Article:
These are the people who come together regularly Sunday by Sunday, or perhaps occasionally; these are the people who together constitute the eucharistic assembly. They come in faith and hope in order to worship and celebrate together, responding to Jesus’s call to sinners and outcasts to sit with him at God’s table. Week by week, together they constitute the ‘church’ in that place, the local ‘ecclesia’. They come together as the children of God, the people of God, made in God’s image. They are nourished, doubly so, by the Word of God. And they go out as the Body of Christ. They come together as individuals, children, people. They are transformed by worship into one corporate group, one body.
They do not gather just to watch or listen to a show or a performance, to a great preacher, or a wonderful choir, or an inspiring concert. They do not come to participate from the sidelines like a football crowd cheering their team on. The liturgy is not some spectator sport or piece of theatre. Nor, equally, do they come to make private individual devotions, a private relationship between each worshipper and their God.
Instead, each member of the assembly is important and has a role to play in what the assembly does as a whole; each person is an active participant in the corporate worshipping group — because each is made in the image of God. The action of each member of the assembly, that common purpose, constitutes them as the assembly, and that person as a member of it. Within the assembly different people have different roles. Some may read, some may lead intercessions, others may lead singing or play musical instruments, someone will preside and others assist, someone will preach. Others will participate by joining in various responses, hymns and songs. Each of these (and other) roles is a ministry, an act of service to the assembly, an act that facilitates and enables the worship of the whole assembly to take place. Some of these roles will have formal appointment, and others will be by informal agreement of the assembly. Either way, they perform their roles within the context of, and with the explicit or implicit agreement of the assembly. Some of these roles help to constitute the assembly itself, in particular the role of president or presider.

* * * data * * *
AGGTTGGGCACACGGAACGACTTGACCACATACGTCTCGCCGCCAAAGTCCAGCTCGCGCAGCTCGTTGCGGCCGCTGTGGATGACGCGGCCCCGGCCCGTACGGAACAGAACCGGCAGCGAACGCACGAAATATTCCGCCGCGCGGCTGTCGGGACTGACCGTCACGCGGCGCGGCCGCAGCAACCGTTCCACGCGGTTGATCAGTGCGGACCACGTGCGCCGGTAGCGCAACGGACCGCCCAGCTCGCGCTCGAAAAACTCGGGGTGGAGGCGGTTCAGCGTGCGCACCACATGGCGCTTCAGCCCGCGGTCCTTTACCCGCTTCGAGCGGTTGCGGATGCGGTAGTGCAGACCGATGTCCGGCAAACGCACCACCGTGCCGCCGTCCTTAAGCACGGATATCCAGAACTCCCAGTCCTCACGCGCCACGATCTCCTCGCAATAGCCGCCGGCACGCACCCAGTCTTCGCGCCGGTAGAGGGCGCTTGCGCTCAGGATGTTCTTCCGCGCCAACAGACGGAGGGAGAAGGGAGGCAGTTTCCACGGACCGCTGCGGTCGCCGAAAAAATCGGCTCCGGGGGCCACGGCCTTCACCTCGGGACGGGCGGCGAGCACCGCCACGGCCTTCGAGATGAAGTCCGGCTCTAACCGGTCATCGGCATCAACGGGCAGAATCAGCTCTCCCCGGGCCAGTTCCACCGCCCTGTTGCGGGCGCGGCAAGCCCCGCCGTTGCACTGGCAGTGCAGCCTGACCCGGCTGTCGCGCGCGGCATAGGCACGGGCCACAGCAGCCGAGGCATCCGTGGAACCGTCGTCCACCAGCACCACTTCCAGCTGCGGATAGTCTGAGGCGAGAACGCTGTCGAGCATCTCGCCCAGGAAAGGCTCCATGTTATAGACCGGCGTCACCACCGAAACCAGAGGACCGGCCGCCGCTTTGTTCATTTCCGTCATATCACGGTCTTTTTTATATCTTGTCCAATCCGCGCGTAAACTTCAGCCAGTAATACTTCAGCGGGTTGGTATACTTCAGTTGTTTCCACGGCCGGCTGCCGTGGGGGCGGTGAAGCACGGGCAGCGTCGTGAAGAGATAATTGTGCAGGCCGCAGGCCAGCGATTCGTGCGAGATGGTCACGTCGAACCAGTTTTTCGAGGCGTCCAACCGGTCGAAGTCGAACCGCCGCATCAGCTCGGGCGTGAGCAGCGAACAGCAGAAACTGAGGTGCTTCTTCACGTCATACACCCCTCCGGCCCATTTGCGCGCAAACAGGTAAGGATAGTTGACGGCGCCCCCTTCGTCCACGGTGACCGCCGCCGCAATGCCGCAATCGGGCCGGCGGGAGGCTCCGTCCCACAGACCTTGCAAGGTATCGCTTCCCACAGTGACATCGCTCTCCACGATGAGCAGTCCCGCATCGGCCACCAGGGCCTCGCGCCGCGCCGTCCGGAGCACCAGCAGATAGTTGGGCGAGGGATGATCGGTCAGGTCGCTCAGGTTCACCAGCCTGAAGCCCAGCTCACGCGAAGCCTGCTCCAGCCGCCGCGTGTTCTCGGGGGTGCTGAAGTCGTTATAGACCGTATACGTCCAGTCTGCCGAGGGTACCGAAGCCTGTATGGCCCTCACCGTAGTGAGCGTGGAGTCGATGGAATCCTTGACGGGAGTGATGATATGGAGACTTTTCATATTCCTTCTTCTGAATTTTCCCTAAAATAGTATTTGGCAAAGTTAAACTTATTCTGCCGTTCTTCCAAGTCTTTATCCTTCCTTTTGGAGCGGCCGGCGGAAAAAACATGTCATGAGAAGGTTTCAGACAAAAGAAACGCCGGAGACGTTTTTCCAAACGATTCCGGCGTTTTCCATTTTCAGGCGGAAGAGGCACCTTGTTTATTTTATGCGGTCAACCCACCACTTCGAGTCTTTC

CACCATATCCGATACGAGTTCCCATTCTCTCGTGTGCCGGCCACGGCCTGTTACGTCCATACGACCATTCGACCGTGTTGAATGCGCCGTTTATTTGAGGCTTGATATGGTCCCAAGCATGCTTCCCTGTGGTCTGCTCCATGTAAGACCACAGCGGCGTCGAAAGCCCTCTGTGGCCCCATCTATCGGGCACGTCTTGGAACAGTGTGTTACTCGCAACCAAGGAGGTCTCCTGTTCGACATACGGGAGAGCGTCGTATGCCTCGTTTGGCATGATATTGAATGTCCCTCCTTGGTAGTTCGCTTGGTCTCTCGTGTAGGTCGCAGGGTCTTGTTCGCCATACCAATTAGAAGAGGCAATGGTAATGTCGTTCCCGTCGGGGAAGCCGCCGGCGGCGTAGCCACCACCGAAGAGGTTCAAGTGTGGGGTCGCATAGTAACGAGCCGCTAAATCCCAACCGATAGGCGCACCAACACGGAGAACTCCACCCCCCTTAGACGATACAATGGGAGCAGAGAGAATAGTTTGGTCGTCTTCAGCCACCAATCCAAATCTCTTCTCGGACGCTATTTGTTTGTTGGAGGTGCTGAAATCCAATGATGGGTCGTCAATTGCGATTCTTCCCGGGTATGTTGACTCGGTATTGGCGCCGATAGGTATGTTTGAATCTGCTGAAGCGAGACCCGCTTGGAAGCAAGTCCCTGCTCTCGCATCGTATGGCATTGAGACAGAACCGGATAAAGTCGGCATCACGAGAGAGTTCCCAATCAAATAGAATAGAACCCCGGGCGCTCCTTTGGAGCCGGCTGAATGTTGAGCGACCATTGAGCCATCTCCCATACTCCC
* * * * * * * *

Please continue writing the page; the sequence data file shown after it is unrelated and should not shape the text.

Together all these people, convened for this purpose, form the eucharistic assembly, the local church, the ecclesia. The adoption by the early Christians of the word ‘ecclesia’ to describe their assembly indicates both their past and their future. The ecclesia (Greek: εκκλησία) was the term used in ancient Greek city-states for the democratic decision-making gathering of the city’s free-born men. When Christians began to use the term such semi-democratic city-states were already long gone. The word indicates perhaps the Christian intention of a free gathering of equals. But a gathering transformed from just free-born males to include Roman citizens and non-citizens, slaves as well as the free, poor as well as rich, female as well as male. This was a revolutionary ecclesia representing the people living in God’s kingdom. Truly, the eucharistic assembly, the ecclesia, was a transforming act.
In the same way, we gather today as a revolutionary gathering of all sorts and conditions, the people of God, sharing in God’s love. Recognition of this plays a part in the transformation of the worshipping community.
We are transformed by our worship in many ways; the one that will be focussed on here is how we are transformed by recognizing in each other the image of God. As the bishop said, we can look to left and right and see the image of God in our immediate neighbours. In most churches we will not generally see the faces of our fellow worshippers during the service, but there too we will find the image of God.